Eggs have been part of the human diet since the chicken was first domesticated in Asia over 4000 years ago. Many people believe that eggs are detrimental to the health because they are energy (calorie), saturated fat and cholesterol dense. This is based on the tired old fallacies that saturated fat and cholesterol are the cause of cardiovascular disease, and that high energy foods make you fat. Many nutritional studies have been performed on eggs and egg eaters and when these are viewed in their entirety the evidence for eggs being linked to either weight gain or cardiovascular disease is really non-existent. A shame therefore that many people avoid eggs, because eggs are actually a very good source of nutrients, many of which have been shown to be cardioprotective. Nutritionally eggs contain all the nutrients to create and grow a live chick. Eggs are therefore a good source of essential nutrients including many of the essential nutrients required for human growth and development.
The cardioprotective effects of eggs are evidenced by the nutrients they contain. Betaine is one such nutrient that is known to possess cardioprotective effects. Betaine is able to reduce plasma levels of homocysteine, an amino acid derived chemical that is known to induce oxidative stress in humans. The homocysteine induced oxidative stress is now thought to be a primary driver of the endothelial dysfunction that may be required for the development of cardiovascular disease. Betaine reduces homocysteine levels because it allows conversion of homocysteine to the amino acid methionine, thus reducing tissue levels of the former. Eggs are also a good source of B vitamins, and three of the B vitamins, folic acid, vitamin B12 and vitamin B6 are also able to reduce plasma levels of homocysteine. In this regard, vitamin B12 and folic acid are required as cofactors for the conversion of homocysteine to methionine, and vitamin B6 is required as a cofactor for the conversion of homocysteine to cysteine.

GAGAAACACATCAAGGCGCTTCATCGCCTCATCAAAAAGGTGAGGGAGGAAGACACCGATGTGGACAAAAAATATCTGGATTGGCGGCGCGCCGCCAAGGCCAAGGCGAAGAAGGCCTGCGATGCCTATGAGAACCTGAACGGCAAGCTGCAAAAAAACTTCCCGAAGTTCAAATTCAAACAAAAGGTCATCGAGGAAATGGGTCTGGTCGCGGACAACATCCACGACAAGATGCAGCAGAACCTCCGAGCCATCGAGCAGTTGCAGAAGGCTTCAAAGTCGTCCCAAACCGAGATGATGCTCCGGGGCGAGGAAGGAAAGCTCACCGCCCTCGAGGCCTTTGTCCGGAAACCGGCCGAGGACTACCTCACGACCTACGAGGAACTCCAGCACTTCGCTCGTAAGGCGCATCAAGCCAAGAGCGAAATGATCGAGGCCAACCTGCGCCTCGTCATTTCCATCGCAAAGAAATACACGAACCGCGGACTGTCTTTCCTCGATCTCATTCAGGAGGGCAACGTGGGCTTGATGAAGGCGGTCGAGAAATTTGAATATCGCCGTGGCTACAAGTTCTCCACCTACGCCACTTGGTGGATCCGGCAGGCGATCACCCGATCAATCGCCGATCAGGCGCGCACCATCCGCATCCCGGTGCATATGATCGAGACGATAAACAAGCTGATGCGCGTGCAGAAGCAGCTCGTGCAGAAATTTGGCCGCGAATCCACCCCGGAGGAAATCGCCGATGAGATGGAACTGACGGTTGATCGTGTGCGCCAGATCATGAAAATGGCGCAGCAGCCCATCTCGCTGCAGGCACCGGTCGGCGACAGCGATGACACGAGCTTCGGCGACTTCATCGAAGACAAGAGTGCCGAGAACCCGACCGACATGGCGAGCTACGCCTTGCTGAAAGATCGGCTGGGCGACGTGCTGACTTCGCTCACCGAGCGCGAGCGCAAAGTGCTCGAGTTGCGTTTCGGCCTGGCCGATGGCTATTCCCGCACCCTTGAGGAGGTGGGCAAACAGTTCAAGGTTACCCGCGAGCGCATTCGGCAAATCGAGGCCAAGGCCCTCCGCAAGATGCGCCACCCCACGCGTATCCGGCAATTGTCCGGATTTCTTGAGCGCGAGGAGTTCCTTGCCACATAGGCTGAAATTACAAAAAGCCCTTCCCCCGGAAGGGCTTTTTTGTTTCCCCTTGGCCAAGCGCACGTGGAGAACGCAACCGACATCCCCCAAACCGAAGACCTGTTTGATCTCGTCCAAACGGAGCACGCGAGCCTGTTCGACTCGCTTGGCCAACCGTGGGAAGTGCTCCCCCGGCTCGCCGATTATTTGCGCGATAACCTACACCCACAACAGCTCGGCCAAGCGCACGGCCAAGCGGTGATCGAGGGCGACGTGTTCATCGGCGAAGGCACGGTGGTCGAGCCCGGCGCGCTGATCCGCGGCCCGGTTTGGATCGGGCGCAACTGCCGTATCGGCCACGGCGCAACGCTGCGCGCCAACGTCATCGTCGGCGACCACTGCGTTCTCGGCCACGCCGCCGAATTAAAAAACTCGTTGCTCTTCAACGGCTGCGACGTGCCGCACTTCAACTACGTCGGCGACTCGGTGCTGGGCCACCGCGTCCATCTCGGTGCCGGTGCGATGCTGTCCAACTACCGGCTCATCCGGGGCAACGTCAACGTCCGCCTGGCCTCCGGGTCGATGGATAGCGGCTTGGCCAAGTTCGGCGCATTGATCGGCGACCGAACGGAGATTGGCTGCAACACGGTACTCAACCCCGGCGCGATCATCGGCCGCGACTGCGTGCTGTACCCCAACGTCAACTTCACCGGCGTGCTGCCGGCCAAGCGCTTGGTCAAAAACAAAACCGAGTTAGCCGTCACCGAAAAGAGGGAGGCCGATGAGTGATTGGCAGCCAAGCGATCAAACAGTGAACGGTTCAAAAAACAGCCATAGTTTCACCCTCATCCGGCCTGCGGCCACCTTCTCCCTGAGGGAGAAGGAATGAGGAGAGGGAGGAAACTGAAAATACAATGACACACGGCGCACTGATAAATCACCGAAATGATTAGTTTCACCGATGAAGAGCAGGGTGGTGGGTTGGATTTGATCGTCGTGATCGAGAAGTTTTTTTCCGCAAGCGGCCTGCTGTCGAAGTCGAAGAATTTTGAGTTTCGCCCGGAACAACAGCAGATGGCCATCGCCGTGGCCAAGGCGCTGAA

The B vitamins and betaine are therefore key cardioprotective nutrients that can be derived from eggs. However, this is not where the cardioprotective effects of eggs stops. Free range eggs are also a good source of the omega-3 essential fatty acid alpha linolenic acid (ALA, C18:3 (n-3)). The content of omega-3 fatty acids in eggs is dependent on the diet of the chicken. Those given access to a wide range of natural foods tend to accumulate omega-3 fatty acids such as ALA in their eggs, while those fed a restricted and omega-3 deficient diet are not able to do this. Therefore free range eggs tend to be high in omega-3 fats whereas battery reared chicken eggs are not. Omega-3 fats have been shown to be cardioprotective for a number of reasons. Firstly, they reduce inflammation because they are required for the production of anti-inflammatory signal molecules in cells. Secondly, they are able to reduce platelet aggregation. Thirdly, they can alter fat metabolism in the liver and thus reduce triglyceride levels.
The ability to regulate fat metabolism in the liver is an important mechanism by which omega-3 fatty acids prevent cardiovascular disease. However, eggs contain another substance, choline, that may also be cardioprotective because of its effects on liver fat metabolism. Choline is often grouped with the B vitamins, although it can be synthesised in the body from the amino acids methionine and serine. Choline is a lipotropic agent, that is required for the correct metabolism and export of lipids from the liver. This related to the fact that choline is required for the formation of lipoproteins as it is a key component of the phospholipids that are the building blocks of the very low density lipoproteins (VLDL) that export fatty acids from the liver. Choline also plays a role in homocysteine metabolism because it can be converted to betaine, which as mentioned above is a cardioprotective nutrient. Choline is so important to human nutrition that it is now regarded as an essential nutrient, and eggs are one of the best sources.
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